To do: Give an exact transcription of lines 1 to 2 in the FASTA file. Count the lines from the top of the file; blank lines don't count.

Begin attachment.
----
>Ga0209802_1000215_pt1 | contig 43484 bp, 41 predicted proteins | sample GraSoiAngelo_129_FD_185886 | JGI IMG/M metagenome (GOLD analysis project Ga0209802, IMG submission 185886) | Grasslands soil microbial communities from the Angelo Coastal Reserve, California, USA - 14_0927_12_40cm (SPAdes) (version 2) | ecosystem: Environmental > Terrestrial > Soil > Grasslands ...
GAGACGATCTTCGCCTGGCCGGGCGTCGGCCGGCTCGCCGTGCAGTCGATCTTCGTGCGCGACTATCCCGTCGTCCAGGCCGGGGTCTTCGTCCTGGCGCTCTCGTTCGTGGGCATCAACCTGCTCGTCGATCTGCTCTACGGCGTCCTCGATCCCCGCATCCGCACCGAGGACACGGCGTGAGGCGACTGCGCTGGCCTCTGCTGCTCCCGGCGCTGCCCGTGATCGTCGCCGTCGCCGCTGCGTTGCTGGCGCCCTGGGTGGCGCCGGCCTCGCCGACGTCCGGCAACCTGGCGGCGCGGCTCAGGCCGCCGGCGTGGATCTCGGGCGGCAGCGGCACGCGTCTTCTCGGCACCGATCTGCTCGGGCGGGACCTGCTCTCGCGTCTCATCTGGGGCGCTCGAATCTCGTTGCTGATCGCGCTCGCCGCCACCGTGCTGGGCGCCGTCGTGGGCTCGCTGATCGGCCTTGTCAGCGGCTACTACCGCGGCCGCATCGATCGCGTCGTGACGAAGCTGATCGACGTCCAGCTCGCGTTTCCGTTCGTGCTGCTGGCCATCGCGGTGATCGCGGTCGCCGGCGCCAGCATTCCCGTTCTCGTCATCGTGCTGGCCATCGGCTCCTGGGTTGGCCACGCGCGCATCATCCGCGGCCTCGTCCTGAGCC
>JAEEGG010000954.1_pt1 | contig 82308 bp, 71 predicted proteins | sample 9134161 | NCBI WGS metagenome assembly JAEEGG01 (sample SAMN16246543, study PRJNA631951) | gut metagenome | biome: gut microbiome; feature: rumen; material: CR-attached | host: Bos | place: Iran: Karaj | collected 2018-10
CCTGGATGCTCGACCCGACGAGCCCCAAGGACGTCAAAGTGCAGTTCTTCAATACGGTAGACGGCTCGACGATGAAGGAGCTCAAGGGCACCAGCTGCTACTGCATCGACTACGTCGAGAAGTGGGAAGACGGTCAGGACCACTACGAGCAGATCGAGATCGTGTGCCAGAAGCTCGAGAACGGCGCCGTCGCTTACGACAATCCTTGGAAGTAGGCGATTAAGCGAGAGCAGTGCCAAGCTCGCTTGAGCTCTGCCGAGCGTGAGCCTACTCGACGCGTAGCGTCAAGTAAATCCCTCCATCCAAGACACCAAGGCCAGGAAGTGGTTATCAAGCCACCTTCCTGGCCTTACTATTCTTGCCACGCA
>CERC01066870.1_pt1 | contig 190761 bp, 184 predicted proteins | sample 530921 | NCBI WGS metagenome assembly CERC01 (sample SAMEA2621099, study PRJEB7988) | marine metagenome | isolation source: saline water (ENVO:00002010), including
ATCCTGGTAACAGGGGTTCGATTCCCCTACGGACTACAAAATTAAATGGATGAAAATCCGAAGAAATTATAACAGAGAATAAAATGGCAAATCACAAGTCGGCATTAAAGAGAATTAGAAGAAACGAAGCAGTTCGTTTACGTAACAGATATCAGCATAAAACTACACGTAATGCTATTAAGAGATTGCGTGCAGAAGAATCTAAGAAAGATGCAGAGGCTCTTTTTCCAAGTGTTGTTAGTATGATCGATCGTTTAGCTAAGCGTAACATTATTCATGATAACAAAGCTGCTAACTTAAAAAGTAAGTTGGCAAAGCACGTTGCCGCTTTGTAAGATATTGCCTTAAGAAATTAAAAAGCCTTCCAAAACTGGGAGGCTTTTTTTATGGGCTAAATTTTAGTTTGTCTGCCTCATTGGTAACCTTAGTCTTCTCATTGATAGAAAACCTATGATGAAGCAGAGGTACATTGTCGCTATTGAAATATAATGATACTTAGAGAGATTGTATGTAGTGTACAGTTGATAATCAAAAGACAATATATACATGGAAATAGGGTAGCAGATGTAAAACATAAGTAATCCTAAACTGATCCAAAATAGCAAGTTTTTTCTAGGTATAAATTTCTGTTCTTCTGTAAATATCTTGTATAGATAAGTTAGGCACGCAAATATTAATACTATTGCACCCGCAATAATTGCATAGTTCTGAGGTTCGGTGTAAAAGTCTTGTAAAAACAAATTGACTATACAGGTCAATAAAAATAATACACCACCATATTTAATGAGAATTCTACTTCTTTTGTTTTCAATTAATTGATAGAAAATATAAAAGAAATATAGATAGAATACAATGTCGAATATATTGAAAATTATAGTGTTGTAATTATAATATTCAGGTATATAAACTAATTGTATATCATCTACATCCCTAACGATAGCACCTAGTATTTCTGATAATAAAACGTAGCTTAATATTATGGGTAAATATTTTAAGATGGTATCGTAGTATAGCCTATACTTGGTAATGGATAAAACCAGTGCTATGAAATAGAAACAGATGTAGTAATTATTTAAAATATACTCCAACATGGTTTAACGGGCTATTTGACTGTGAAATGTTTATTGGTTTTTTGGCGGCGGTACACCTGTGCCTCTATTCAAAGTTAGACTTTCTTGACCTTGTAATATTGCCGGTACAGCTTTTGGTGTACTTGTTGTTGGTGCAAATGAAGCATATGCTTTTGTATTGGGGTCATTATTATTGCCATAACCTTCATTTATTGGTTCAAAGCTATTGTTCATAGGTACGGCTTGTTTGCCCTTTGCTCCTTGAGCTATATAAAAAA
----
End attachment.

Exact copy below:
>Ga0209802_1000215_pt1 | contig 43484 bp, 41 predicted proteins | sample GraSoiAngelo_129_FD_185886 | JGI IMG/M metagenome (GOLD analysis project Ga0209802, IMG submission 185886) | Grasslands soil microbial communities from the Angelo Coastal Reserve, California, USA - 14_0927_12_40cm (SPAdes) (version 2) | ecosystem: Environmental > Terrestrial > Soil > Grasslands ...
GAGACGATCTTCGCCTGGCCGGGCGTCGGCCGGCTCGCCGTGCAGTCGATCTTCGTGCGCGACTATCCCGTCGTCCAGGCCGGGGTCTTCGTCCTGGCGCTCTCGTTCGTGGGCATCAACCTGCTCGTCGATCTGCTCTACGGCGTCCTCGATCCCCGCATCCGCACCGAGGACACGGCGTGAGGCGACTGCGCTGGCCTCTGCTGCTCCCGGCGCTGCCCGTGATCGTCGCCGTCGCCGCTGCGTTGCTGGCGCCCTGGGTGGCGCCGGCCTCGCCGACGTCCGGCAACCTGGCGGCGCGGCTCAGGCCGCCGGCGTGGATCTCGGGCGGCAGCGGCACGCGTCTTCTCGGCACCGATCTGCTCGGGCGGGACCTGCTCTCGCGTCTCATCTGGGGCGCTCGAATCTCGTTGCTGATCGCGCTCGCCGCCACCGTGCTGGGCGCCGTCGTGGGCTCGCTGATCGGCCTTGTCAGCGGCTACTACCGCGGCCGCATCGATCGCGTCGTGACGAAGCTGATCGACGTCCAGCTCGCGTTTCCGTTCGTGCTGCTGGCCATCGCGGTGATCGCGGTCGCCGGCGCCAGCATTCCCGTTCTCGTCATCGTGCTGGCCATCGGCTCCTGGGTTGGCCACGCGCGCATCATCCGCGGCCTCGTCCTGAGCC